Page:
Once upon a time, 41 years ago and beyond in particular, this country was under the rule of the colonizer.
The native Zimbabweans were under bondage and their resources belonged to the oppressors.
Worse still, the owners of the country were not allowed to exercise freedom in their own land.
They were forbidden from going to certain places, doing certain things, owning certain positions and they had no fair opportunities to reach their goals or full potential.
All that changed on April 18, 1980, when Zimbabwe won her independence. The day was celebrated yesterday but it should really be celebrated everyday.
Every day, owe our freedom, our right to be ourselves, to walk anywhere we want, to speak our minds and choose the people who rule us, to our independence and to some men and women who died fighting for that freedom.
Yes the celebrations were held from our homes due to the Coronavirus but without this freedom most of the people in this country would not be able to walk in town or get fair employment opportunities or vote.
Life was like an eternal lockdown for majority of Zimbabweans before independence.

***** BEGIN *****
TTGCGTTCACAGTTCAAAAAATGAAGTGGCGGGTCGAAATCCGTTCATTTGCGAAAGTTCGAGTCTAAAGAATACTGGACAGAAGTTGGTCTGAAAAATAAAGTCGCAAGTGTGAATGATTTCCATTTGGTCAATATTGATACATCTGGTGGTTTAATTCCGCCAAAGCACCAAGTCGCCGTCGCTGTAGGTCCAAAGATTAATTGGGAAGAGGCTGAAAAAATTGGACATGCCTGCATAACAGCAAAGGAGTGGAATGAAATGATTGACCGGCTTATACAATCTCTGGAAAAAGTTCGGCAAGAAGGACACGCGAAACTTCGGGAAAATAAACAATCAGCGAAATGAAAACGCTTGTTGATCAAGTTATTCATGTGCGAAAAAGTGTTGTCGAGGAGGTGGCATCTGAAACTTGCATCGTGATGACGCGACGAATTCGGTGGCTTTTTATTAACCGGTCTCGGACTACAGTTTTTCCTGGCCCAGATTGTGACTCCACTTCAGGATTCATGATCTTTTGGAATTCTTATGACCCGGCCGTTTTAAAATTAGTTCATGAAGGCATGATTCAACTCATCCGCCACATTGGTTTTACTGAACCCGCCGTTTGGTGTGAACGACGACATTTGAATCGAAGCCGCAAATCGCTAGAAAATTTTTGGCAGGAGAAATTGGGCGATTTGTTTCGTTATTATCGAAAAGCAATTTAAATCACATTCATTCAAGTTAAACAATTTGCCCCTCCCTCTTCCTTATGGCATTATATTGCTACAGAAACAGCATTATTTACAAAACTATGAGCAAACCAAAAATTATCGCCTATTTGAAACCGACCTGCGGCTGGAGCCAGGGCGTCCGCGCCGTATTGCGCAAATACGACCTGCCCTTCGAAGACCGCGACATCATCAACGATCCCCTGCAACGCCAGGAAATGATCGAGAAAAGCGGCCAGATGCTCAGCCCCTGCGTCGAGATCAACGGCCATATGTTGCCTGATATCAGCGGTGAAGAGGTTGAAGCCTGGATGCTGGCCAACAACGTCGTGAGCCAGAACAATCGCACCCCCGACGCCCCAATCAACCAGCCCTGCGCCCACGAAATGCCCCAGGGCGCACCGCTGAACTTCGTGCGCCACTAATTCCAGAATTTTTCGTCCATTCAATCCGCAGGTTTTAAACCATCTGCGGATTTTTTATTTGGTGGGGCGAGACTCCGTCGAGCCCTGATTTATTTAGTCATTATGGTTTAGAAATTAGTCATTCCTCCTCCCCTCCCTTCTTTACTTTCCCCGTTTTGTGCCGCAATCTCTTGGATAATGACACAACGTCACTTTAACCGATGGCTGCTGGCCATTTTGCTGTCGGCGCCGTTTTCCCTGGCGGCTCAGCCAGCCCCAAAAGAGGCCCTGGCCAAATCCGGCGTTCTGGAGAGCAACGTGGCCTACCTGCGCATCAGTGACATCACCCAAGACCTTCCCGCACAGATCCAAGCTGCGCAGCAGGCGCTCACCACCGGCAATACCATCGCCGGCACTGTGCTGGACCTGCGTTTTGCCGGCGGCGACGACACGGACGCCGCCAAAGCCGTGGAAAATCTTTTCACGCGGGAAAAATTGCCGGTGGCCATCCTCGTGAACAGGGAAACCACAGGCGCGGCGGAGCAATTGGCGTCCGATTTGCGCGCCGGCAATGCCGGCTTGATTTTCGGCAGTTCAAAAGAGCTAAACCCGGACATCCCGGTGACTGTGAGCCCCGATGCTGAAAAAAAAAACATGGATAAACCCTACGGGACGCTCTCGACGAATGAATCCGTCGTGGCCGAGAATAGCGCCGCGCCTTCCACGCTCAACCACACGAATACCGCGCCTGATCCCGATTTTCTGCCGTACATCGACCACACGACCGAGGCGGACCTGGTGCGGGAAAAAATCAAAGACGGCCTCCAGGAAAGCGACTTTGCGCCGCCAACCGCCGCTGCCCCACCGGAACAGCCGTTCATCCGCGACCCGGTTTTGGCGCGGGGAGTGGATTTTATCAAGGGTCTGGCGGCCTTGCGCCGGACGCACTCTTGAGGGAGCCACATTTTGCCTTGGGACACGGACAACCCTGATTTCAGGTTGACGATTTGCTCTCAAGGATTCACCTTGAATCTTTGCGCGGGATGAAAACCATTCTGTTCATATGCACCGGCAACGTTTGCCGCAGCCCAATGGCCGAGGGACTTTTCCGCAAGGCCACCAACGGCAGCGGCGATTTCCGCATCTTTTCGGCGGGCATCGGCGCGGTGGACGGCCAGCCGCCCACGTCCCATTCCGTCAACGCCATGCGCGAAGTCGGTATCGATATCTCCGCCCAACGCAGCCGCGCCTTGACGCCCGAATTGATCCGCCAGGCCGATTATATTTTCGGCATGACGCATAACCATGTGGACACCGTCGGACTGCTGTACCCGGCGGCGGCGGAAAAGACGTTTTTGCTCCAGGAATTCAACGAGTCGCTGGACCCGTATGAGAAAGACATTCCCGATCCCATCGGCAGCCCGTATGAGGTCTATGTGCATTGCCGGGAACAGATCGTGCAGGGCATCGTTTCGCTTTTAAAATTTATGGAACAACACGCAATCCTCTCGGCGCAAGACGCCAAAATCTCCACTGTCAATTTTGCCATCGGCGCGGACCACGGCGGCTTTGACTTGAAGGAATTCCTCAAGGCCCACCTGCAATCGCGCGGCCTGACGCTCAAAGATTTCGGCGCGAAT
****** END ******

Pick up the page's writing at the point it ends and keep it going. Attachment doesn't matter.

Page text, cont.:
Zimbabweans as old as 41 were born after independence while some who were as young as five years old at the time the country attained freedom, barely remember the unfairness and cruelty of colonialism.
Oral tradition is doing its small part of telling these youths about the injustices that occurred during colonial times but – because most of it is told on a personal as opposed to national basis – more should still be done to inform today’s ignorant youth about what the men and women at the National Heroes Acre did for this country before they died.
That picture – of the indigenous black Zimbabwean needing a pass to walk in First Street; senior black citizens being forced to bow to small white children; the forced hard labour for the colonialist’s gains – should be painted again.
That picture helps today’s generation appreciate this freedom that we are enjoying in Zimbabwe, this peace and fairness, were race is not an issue when it comes to one’s location, dreams, desires or ambitions.
The manner in which the Zimbabwean government, after the birth of a new Zimbabwe in 1980, displayed maturity by not revenging on the colonizer proves that the war of liberation was not one fought to punish white people but to create a country that gives equal opportunities to all its citizens, be they black or white, male or female and regardless of their religious views.
That was a wonderful display of good governance and the fruits of such wise decisions are still being enjoyed today. Foreigners still view Zimbabwe as one of the best places to be as the country has this effortless ability to make anyone feel at home.